Sweet Potatoes in North Carolina History

Written By Jane Shaw Stroup

North Carolina produces more sweet potatoes than any other state in the United States and has been a leader since 1971.[1] In 2021 its production represented 64 percent of total U.S. production.[2] The potatoes are grown primarily in central and eastern North Carolina. The largest producers are currently the counties of Sampson, Nash, Wilson, and Johnston. In 1995, after a letter-writing campaign led by elementary-school students in Wilson, North Carolina, the state legislature named the sweet potato the state vegetable.

Let’s look at the words we use for sweet potatoes. First, sweet potatoes are not part of the same family as white or “Irish” potatoes. For that reason, producers prefer that they be written as one word, sweetpotatoes. However, that language hasn’t been adopted widely, so we can still call them sweet potatoes.

Sometimes sweet potatoes are called yams. But this is a misnomer. Yams are a vegetable from Africa. African natives who came to the United States as slaves applied the name to sweet potatoes since they looked very similar. Today, some sweet potatoes are called yams, especially if they are a deep orange color, but they are almost always sweet potatoes.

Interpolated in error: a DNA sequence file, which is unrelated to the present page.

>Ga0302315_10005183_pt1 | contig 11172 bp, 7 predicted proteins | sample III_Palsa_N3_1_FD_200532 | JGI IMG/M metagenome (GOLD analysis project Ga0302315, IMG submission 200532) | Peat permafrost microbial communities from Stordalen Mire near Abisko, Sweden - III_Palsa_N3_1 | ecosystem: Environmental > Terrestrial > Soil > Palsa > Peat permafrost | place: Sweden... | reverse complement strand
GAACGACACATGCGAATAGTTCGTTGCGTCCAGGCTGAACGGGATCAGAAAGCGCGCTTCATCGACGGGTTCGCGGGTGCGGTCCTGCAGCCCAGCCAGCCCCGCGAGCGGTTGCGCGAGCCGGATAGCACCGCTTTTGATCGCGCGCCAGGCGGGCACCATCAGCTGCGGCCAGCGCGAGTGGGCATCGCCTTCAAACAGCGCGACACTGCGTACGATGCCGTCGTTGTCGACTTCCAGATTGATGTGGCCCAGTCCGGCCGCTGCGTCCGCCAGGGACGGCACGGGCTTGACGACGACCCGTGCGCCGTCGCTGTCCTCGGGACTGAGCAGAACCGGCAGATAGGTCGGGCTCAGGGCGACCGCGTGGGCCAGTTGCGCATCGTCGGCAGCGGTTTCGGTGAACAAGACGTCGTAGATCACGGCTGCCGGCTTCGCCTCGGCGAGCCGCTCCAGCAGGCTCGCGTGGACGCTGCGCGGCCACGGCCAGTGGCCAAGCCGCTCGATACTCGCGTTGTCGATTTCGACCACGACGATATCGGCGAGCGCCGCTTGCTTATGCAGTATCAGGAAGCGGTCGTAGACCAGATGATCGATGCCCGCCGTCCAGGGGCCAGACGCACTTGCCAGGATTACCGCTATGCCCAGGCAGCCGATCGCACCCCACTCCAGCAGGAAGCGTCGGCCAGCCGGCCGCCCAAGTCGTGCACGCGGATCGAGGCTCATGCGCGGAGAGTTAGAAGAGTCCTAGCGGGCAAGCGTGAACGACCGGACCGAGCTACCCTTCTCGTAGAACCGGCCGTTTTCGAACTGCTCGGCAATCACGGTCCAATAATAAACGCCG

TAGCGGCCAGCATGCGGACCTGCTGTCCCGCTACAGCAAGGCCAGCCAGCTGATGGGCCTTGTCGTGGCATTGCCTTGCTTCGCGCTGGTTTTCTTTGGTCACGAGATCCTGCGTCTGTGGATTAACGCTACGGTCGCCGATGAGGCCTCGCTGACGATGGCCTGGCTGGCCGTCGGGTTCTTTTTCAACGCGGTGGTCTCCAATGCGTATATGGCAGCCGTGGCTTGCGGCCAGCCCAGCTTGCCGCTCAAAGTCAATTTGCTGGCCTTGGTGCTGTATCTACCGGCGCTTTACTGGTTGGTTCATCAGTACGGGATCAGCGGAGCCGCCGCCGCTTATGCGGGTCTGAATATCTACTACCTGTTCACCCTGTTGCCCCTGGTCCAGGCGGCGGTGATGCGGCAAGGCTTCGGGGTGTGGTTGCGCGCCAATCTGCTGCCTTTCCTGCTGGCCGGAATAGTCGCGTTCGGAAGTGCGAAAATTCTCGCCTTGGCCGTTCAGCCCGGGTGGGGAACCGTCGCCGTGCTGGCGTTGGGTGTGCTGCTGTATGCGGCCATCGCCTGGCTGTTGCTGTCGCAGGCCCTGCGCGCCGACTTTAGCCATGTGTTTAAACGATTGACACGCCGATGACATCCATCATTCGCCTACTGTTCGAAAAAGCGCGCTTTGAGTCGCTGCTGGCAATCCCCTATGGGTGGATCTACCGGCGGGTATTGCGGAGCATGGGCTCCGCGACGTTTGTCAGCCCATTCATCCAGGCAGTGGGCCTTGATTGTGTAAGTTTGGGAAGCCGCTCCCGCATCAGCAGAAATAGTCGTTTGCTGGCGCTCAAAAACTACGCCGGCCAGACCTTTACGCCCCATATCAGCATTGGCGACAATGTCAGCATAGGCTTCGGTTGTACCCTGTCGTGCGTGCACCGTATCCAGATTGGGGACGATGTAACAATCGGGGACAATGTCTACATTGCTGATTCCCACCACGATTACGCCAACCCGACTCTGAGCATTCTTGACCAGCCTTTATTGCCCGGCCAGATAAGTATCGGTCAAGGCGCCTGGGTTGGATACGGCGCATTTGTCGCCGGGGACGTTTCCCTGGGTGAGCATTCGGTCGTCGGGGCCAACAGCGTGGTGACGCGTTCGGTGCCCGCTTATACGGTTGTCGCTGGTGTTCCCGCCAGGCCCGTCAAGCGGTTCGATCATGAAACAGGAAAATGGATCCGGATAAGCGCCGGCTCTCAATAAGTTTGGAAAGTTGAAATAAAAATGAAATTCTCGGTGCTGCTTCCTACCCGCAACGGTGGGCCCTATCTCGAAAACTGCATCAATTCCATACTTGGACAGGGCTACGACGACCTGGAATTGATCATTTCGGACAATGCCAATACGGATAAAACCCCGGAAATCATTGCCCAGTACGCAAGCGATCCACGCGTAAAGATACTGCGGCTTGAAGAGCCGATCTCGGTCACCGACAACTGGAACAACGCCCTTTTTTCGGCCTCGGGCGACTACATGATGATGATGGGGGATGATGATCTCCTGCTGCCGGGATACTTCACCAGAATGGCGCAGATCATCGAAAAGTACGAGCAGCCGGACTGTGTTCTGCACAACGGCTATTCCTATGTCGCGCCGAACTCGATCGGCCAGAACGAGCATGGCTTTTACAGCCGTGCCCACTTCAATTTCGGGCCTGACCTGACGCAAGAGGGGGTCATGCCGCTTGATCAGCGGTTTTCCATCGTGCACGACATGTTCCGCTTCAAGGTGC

Sweet potatoes originated in South or Central America but have spread all over the world. According to one source, they were not grown by northern Native Americans until after Columbus’s arrival, when explorers took the sweet potato from Mexico and the West Indies and brought them north. Sweet potatoes are known to have reached Virginia by 1648 and the Carolinas by 1723.[3] Today, China is the biggest national producer.

Sweet potatoes are nutritious. Although they may look “starchy,” they lose their starch during cooking. They have a lot of vitamin A, as indicated by their orange color, as well as Vitamin C and fiber.

We think of sweet potatoes (and yams) as holiday foods, often served with marshmallow toppings or candied (cooked in sugar—a Southern specialty).

Yet sweet potatoes have often been a staple food, especially for poorer people. Demand for sweet potatoes increased during the Great Depression (1930–1937), then fell as people became more prosperous. Today, an aggressive industry association promotes sweet potatoes. One of the newer uses is as an alternative to French fries, which are made primarily from Irish potatoes.

It appears that North Carolina farmers are increasing their sweet potato production to make up for a decline in tobacco.[4] Tobacco production fell from 900 million pounds in 1975 to 250 million pounds in 2021. North Carolina’s sweet potato production was 1.8 billion pounds in 2021.[5]